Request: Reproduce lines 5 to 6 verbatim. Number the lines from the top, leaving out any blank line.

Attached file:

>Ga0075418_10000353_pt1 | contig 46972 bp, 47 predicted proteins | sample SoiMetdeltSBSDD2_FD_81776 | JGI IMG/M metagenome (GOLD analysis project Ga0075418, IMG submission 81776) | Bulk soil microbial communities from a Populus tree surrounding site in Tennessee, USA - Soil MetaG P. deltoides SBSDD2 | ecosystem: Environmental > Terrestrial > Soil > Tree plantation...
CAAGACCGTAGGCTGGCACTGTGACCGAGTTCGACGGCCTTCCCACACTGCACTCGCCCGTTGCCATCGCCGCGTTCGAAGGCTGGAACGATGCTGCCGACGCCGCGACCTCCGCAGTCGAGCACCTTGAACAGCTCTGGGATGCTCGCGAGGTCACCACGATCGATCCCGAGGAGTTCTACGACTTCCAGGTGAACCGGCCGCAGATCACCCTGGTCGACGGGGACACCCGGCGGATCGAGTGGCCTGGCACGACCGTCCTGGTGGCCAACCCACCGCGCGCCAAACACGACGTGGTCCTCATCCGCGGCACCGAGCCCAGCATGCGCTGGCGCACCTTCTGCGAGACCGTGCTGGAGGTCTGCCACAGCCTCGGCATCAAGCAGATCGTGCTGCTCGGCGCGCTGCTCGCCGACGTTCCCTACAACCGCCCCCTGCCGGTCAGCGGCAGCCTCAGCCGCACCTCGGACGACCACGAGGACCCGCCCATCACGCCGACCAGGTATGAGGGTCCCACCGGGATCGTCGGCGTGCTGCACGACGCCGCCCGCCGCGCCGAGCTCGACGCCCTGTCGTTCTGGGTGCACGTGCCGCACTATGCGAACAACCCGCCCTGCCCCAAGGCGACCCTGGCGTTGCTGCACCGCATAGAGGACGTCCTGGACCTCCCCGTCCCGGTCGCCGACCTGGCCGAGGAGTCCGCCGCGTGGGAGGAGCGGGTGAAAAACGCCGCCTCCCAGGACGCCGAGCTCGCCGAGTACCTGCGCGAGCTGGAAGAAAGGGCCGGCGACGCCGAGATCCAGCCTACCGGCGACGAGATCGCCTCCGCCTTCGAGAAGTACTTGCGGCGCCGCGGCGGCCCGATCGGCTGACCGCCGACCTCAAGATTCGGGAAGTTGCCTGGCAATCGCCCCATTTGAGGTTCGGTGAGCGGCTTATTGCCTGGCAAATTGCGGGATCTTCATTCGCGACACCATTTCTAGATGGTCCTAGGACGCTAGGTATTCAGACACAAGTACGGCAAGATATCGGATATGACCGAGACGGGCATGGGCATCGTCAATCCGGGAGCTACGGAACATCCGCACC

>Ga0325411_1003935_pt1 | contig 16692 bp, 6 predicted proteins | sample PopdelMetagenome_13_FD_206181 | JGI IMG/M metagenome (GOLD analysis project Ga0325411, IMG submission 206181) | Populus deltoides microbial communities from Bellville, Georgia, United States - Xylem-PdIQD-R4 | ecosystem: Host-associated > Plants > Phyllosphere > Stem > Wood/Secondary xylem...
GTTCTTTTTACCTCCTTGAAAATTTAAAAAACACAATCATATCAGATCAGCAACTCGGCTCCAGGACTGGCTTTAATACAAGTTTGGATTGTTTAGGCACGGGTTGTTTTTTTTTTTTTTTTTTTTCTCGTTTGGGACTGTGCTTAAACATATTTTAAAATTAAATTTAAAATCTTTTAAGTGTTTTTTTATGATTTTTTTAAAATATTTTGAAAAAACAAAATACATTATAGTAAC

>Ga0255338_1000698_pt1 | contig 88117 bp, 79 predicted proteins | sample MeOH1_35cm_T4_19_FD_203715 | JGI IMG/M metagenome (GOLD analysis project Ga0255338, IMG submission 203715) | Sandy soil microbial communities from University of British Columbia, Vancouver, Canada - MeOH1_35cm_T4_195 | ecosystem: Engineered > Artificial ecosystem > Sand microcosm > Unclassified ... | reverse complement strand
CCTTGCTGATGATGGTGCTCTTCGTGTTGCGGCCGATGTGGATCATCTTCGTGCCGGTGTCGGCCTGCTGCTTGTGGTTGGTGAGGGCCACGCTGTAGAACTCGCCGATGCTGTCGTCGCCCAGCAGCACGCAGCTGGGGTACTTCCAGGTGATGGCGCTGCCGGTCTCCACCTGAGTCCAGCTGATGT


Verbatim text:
>Ga0255338_1000698_pt1 | contig 88117 bp, 79 predicted proteins | sample MeOH1_35cm_T4_19_FD_203715 | JGI IMG/M metagenome (GOLD analysis project Ga0255338, IMG submission 203715) | Sandy soil microbial communities from University of British Columbia, Vancouver, Canada - MeOH1_35cm_T4_195 | ecosystem: Engineered > Artificial ecosystem > Sand microcosm > Unclassified ... | reverse complement strand
CCTTGCTGATGATGGTGCTCTTCGTGTTGCGGCCGATGTGGATCATCTTCGTGCCGGTGTCGGCCTGCTGCTTGTGGTTGGTGAGGGCCACGCTGTAGAACTCGCCGATGCTGTCGTCGCCCAGCAGCACGCAGCTGGGGTACTTCCAGGTGATGGCGCTGCCGGTCTCCACCTGAGTCCAGCTGATGT